|Column: Let's talk about trust|
Friday, 04 March 2011 11:35
Would you trust a complete stranger with your home address and telephone number? Something tells me you're about to...
Amongst all the general buzz about the iPad 2, an article on The Register mentions that Facebook intends to introduce a new feature that lets users share their home addresses and cellphone numbers with third-party application developers.
The key word here, of course, is 'lets', because Zuckerburg, after much outcry the last time he let privacy settings slip, has now learned that opt-in is the way to go. The argument from Facebook and every Facebook fan is that it's as ridiculous to hold the site accountable for the people's actions using the site as it is to hold a gun salesman responsible for murder.
Even when all people have to do to let their sensitive information go is click 'allow'.
Isn't that the same as only having to squeeze a trigger?
Edward Markey and Joe Barton, co-chairs of the House Bi-Partisan Privacy Caucus, have expressed concern for teenagers who do not fully realise the possible consequences of sharing personal information online.
Their concern is understandable. It's easy to see how generation-Yers, who are so used to being connected to the world through digital wires, may find it perfectly natural to reveal whatever an app asks for. A phone number seems a small price to pay if it lets you play Farmville.
As a result, Facebook has been urged to consider an age restriction for that kind of information.
This argument, however, assumes that teenagers are the only ones who don't read every little word in those dialogue boxes. Can you honestly tell me you've never clicked on 'okay' without reading terms and conditions? And you don't consider yourself an idiot, do you?
Zuckerberg is known for his belief that sharing everything is becoming the norm, but Facebook's willingness to give applications access to this information says more about today's connected world than it does about the corporation. Sharing is easy, and why should there be a line between what is shareable and what is not? Why should home addresses be private? After all, millions of people post their location on Foursquare every day.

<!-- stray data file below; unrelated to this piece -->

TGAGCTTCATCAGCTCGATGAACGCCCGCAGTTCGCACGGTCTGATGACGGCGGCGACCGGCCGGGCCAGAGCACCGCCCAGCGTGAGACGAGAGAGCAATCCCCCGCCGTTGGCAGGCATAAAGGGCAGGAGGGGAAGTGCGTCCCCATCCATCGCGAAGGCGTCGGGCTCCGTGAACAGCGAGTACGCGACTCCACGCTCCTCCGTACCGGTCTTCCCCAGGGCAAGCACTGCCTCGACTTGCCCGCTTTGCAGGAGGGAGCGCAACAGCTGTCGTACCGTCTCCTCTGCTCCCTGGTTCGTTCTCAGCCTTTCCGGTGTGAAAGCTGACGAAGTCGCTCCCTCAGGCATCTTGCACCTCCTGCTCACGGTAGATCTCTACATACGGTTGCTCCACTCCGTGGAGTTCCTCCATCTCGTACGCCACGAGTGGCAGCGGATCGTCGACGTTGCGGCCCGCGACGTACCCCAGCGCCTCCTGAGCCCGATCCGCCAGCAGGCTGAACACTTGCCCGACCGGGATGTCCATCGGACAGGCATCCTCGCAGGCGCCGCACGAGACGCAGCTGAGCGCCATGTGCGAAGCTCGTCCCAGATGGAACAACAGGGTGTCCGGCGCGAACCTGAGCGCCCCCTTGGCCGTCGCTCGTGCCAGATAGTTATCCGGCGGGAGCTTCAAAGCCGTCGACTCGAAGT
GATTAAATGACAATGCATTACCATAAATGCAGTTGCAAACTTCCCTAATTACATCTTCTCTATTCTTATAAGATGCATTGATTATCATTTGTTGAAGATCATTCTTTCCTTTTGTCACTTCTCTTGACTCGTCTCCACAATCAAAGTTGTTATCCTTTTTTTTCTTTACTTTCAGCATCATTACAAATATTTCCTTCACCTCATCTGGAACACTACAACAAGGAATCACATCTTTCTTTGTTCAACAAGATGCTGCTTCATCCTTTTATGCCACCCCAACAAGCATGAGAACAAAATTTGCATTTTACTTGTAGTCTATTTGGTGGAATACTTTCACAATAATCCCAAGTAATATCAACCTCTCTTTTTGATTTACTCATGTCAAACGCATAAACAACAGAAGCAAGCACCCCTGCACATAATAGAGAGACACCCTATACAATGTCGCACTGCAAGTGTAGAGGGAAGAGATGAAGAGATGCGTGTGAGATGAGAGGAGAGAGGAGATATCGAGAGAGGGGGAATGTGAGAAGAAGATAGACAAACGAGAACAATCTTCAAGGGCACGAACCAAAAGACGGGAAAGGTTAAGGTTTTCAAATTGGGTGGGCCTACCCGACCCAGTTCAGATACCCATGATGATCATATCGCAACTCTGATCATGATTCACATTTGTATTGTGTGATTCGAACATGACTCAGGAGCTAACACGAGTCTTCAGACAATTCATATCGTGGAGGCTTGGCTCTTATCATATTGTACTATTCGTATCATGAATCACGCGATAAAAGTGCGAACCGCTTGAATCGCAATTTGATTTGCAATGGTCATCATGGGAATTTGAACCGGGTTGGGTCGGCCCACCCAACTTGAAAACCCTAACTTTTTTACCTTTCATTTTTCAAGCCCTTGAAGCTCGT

In fact, a group of concerned geeks got together to build a Web site illustrating the lack of wisdom in posting such information on the Net. Using the Twitter API, they began PleaseRobMe.com - 'Showing you a list of all those empty homes out there'. They wanted to draw attention to the fact that Foursquare and other apps like it can be dangerous. When you're checking in for coffee, we all know you're not at home.
Most of the personal information we scatter around the Web, however, is not picked up by robbers or even stalkers. It is picked up by corporations, those guys who create all those great IQ test apps and What is My Power Object quizzes. And once they have that information, they have an outlet for their spam, their scams and those 2am phone calls you don't even understand.
Dennis Yu, CEO of advertising and marketing firm BlitzLocal, came clean to TechCrunch last year, in an article about just that.
"People on Facebook won't pay for anything. They don't have credit cards, they don't want credit cards, and they are not interested in shopping. But you can trick them," he said.
Can the gun seller be blamed if someone gets shot? No. But if organisations are not expected to care about the naivety of their customers, how come banks have security in place against phishing? They realise that sometimes people are too trusting, and yes too stupid, and they take action accordingly. As should Facebook.
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